I fully admit that I did not see Elon Musk’s last-second decision to finally complete his push to buy Twitter coming. Maybe he’s resigned himself to the fact that agreeing to do it is better than going to court. Maybe, like Saul Goodman, he wants to avoid the courtroom at all costs.
As I put it very starkly in my April piece on the topic (which means that holy hell, we have been talking about this for six whole months), I don’t think Elon Musk has the right temperament to manage a site like Twitter with an understanding of the degree of safety it needs. He is an impulsive decision-maker, and impulse does not lead to strong policy.
But ultimately, this is happening because we made a bet more than 15 years ago that it was better to have our social media managed centrally, despite the fact that we had plenty of good federated examples out in the open.
The biggest of those is email, and I think that while I have to mention Elon Musk in this piece because it’s important, I’m just as concerned about other open platforms becoming less open. And I think that Substack’s focus on building network effects in email, while good for them, is bad for newsletters in general.
I think the reason for that is because of the same things that frustrate many of us about social networks like Twitter. It’s not that the people who run Substack are necessarily bad people, but their goal as a VC-backed company is to grow large and dominant, which puts it against the broader goals of the protocol on which it built its service.
That means that, when evidence emerged that the company’s model wasn’t “sticky” enough, the company had to do something about it, first by building apps to raise its own content above that of outside creators, then to find ways to help strengthen the in-network effects.
As my pal Simon Owens put it in his newsletter this week, “Substack found its unfair advantage” in the form of its recommendations tool. A quick blockquote from Simon:
One of the great things about Substack’s Recommendations tool is it introduces network effects without the inclusion of algorithmic favoritism. Remember, Substack’s central ethos is that it establishes a direct connection between writers and their fans; any launch of a Facebook-like algorithm would be in direct betrayal of this ethos. What’s genius about Recommendations is it allows Substack to walk that thin line perfectly.
Here’s how it works: every Substack writer is prompted to recommend other Substack newsletters, and they’re even given the opportunity to write small blurbs about why they recommend them. Then, every time someone signs up for your newsletter, they’re brought to a landing page that shows them all of your recommendations. If their email address is already verified with Substack, they can simply push a button to sign up for all the recommended newsletters. It’s basically an old-fashioned blogroll on steroids.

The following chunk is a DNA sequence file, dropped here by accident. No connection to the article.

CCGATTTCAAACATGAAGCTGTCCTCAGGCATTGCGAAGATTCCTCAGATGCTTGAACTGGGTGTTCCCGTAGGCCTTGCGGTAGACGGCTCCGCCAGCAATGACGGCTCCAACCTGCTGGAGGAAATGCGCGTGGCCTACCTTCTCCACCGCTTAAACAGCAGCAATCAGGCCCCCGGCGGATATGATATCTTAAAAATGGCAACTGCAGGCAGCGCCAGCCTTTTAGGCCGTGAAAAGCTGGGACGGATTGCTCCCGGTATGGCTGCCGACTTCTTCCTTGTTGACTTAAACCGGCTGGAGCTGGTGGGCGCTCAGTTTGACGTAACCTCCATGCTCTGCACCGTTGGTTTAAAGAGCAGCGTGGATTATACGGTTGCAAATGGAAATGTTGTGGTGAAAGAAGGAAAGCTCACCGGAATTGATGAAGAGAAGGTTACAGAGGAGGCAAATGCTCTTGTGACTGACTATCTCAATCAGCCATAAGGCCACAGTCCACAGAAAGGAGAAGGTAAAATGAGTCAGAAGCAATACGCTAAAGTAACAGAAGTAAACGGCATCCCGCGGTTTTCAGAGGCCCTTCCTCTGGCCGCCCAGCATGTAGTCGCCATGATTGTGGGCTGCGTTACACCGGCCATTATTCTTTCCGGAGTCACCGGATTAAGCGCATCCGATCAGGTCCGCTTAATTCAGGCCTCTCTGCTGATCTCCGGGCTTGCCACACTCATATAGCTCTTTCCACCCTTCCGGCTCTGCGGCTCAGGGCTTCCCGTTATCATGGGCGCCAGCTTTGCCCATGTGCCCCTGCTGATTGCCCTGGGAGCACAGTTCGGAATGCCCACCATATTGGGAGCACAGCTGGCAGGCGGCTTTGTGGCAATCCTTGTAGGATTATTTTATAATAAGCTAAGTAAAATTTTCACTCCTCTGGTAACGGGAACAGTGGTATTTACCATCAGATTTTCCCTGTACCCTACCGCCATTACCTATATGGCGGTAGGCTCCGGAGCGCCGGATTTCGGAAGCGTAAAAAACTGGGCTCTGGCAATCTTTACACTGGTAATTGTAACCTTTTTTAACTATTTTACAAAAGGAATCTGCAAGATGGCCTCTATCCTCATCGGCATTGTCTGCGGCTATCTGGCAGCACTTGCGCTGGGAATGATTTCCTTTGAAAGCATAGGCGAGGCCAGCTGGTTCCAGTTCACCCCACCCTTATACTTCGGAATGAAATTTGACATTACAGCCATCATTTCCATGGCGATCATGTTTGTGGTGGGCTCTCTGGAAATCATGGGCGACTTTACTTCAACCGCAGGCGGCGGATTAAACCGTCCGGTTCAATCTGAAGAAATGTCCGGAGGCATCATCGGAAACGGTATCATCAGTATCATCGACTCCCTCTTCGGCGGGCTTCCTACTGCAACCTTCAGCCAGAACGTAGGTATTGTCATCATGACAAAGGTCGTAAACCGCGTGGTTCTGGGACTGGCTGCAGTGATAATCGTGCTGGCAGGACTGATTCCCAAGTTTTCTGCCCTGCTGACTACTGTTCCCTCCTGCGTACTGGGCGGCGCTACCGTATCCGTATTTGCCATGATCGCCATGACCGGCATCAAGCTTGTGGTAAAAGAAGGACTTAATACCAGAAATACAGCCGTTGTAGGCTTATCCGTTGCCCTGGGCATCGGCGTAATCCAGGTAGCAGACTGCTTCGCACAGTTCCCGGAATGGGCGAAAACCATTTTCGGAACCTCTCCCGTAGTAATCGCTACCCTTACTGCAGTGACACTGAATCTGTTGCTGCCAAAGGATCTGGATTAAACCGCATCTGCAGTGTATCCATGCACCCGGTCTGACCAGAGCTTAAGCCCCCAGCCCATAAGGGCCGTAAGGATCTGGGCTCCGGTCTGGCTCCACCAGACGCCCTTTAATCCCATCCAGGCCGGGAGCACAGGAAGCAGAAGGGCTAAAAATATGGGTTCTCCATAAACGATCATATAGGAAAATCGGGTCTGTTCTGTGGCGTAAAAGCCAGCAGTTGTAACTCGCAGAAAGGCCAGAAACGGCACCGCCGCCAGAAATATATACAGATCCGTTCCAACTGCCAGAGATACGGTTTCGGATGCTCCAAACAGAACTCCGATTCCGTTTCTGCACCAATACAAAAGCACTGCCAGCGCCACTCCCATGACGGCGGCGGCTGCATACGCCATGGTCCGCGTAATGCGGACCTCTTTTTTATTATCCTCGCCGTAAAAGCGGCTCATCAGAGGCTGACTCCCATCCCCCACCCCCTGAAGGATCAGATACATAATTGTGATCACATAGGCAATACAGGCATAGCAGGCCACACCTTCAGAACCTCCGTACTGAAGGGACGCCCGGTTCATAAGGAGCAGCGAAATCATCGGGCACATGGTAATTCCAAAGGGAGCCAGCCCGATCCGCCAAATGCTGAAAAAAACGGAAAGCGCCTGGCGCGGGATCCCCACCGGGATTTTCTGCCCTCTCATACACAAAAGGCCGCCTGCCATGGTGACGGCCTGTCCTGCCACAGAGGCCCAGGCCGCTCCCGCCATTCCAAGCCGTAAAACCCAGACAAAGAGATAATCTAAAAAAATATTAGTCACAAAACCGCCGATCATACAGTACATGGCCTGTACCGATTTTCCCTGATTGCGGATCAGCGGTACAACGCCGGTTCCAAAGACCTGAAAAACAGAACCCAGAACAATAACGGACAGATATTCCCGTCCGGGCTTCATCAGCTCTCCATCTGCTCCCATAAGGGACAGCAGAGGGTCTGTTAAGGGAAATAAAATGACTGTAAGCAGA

This is obviously good for Substack as a business—writers that might have used Substack as a launching pad now have an important reason to stick around beyond simply the revenue model. But the thing is, this is putting the company on the road to insularity—a bad road to be on.
I think if they’re going to be a primarily email-centric platform, what they do ultimately has to raise email as much as it raises Substack, because email as an ecosystem will not benefit if the largest player leverages its position to push up its own newsletters at the cost of the rest of the ecosystem.
It is something that helps to encourage network effects that favor Substack as a company at the cost of the newsletter medium as a whole. It is a step closer to centralization, and might encourage readers to ignore non-Substack newsletters simply because the onboarding process is not as convenient as what Substack built for its own ecosystem.
I think in many ways, decisions like these early on helped to bring social networks like Twitter, Facebook, and Instagram much of their growth, but at the cost of the broader Web. I think that, while Substack does not control the email inbox, it does have deep influence on a key part of the ecosystem, and by not making recommendations open to outside publications, it eventually raises the walls of the walled garden that everyone complains about when they’re already inside.
It is still early. Substack is still a relatively small service with a fairly focused niche. But this is a real risk, and it’s one I think about even harder given the Twitter news.
The motivation for building a platform on the internet should not be to close ranks within a protocol at the cost of everyone else. It should be to find ways to bring your benefits to everyone. Substack is not doing that with the Recommendations feature. That makes the feature problematic in the long run.
I will call this out whenever I see it.
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